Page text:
When color expresses emotion through the English language, color study becomes broader and more creative. Examples include : once in a blue moon, the red carpet treatment, out of the blue, brown bagging, white as a ghost, green thumb, and many more descriptive phrases. Another reason to study color is for its symbolic meaning which evolves from political and cultural contexts. For instance, the symbolism of white is not the same from country to country. In the Western hemisphere, white means purity while white in Japan signifies death. Another example is how red means war but also romance and love. Geographical locations and historical periods reveal differences in what colors may symbolize. Christianity uses color symbolically and so does Buddhism in a different way. Experiencing the full sensual sense of  color brings joy to the viewer and with the creation of synthetic colors, color choices are limitless.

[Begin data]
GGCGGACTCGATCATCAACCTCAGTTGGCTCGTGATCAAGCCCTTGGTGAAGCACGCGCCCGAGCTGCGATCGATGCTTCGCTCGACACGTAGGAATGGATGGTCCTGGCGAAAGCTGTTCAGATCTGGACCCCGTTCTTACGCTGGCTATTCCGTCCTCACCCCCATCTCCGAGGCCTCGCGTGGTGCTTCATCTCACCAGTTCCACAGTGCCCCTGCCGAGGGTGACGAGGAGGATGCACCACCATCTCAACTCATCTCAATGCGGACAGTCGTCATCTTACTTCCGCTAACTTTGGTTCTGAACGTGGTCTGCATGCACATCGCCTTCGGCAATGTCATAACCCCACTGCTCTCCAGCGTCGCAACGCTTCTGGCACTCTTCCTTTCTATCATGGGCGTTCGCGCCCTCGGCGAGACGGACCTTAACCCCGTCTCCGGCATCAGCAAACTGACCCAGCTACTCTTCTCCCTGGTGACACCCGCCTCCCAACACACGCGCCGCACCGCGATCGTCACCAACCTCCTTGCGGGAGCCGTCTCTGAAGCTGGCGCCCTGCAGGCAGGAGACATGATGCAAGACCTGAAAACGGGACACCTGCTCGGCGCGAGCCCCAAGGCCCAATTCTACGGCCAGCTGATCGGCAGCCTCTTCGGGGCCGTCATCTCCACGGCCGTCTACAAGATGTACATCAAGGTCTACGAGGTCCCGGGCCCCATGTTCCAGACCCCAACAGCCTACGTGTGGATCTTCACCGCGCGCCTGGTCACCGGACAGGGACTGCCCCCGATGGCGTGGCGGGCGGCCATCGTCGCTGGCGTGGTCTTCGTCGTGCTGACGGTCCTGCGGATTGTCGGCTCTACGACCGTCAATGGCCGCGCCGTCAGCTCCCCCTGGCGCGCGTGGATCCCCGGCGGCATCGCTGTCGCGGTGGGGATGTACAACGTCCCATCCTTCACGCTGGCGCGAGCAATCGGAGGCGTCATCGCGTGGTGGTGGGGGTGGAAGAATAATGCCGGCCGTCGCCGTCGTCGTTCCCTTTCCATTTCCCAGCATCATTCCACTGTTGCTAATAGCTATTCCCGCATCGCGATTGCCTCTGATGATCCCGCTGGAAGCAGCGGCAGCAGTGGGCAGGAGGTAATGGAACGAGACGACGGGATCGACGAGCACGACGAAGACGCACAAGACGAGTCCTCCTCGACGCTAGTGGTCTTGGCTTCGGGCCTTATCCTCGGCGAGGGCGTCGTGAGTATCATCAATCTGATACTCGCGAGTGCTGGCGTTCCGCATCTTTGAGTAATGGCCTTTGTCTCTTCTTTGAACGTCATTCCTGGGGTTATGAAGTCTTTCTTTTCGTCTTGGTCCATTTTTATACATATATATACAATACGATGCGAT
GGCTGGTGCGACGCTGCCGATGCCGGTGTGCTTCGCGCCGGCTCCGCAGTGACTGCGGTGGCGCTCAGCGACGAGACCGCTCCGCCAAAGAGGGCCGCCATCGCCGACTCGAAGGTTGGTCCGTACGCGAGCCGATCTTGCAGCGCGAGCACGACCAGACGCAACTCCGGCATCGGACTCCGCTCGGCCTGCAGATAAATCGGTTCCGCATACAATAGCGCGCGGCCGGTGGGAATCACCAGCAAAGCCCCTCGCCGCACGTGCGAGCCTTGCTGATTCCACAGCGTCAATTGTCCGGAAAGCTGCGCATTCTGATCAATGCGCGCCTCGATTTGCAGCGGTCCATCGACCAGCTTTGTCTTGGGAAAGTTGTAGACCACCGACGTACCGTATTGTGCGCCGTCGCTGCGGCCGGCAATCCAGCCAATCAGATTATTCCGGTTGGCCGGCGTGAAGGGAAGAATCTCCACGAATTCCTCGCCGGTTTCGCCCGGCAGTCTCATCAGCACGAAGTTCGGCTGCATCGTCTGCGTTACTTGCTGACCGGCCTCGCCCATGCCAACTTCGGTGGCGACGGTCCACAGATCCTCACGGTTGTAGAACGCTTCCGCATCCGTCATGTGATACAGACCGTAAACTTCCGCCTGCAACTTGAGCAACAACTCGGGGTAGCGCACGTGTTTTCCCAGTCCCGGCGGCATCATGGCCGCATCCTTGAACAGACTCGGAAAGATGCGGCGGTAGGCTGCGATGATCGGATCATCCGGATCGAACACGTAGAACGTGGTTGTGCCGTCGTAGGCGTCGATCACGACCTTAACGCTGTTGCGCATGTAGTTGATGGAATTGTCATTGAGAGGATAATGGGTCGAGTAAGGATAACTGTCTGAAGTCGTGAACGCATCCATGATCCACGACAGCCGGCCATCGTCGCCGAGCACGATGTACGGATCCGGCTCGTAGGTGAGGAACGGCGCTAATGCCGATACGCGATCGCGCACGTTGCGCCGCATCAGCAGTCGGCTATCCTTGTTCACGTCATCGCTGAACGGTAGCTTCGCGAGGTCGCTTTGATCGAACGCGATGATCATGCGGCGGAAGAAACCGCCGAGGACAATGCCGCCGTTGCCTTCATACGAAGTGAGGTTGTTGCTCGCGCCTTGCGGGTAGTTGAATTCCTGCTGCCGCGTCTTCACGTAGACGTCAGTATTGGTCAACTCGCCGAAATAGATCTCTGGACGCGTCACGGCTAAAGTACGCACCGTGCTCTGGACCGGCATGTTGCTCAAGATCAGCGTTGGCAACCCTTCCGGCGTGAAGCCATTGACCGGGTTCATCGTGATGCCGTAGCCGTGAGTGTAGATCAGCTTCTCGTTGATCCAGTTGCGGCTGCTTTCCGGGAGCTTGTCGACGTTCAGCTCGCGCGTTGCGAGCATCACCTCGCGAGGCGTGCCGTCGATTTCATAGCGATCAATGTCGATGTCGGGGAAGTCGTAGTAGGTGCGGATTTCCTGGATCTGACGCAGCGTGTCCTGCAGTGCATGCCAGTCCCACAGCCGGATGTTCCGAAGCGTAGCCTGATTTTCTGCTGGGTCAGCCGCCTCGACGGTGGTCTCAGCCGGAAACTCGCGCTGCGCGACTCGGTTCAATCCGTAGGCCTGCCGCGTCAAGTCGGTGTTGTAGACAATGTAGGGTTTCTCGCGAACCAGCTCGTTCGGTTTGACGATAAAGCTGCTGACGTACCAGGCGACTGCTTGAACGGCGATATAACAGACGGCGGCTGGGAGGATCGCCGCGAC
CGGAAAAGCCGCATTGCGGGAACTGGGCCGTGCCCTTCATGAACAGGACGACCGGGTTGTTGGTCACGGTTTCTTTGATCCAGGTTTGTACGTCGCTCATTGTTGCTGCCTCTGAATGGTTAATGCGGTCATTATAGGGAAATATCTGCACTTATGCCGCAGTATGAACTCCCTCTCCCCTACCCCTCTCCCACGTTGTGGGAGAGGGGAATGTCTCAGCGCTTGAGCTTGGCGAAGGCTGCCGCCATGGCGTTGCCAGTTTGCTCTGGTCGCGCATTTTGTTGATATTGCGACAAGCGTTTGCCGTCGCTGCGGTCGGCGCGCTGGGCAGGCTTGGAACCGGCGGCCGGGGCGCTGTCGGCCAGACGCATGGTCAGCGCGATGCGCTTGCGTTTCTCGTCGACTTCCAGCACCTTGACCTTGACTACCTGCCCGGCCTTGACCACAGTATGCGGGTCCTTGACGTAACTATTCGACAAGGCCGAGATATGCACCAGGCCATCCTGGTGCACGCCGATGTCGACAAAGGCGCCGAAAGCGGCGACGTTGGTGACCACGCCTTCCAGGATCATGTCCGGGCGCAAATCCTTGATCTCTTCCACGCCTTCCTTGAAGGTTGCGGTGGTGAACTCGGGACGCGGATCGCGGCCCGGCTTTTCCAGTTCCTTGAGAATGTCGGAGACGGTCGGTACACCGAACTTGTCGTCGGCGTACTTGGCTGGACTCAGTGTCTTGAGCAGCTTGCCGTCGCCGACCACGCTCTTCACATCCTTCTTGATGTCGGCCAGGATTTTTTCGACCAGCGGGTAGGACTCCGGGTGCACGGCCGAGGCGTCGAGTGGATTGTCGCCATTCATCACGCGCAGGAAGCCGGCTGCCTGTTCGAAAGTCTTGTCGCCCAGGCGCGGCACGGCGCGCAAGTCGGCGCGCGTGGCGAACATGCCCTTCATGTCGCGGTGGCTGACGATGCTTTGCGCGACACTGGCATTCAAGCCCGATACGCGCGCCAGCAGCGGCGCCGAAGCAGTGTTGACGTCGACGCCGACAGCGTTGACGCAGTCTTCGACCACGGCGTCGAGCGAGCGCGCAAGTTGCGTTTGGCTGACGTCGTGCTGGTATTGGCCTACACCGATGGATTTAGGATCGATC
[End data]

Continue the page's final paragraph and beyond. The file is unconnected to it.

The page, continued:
Portrait of Madame Matisse (Green Stripe), Matisse, 1905, oil painting

“Color must not simply ‘clothe’ the form, it must constitute it...when I use paint, I have the feeling of quantity- a surface of color which is necessary to me, and I modify its contour in order to determine my feeling clearly in a definitive way.” Matisse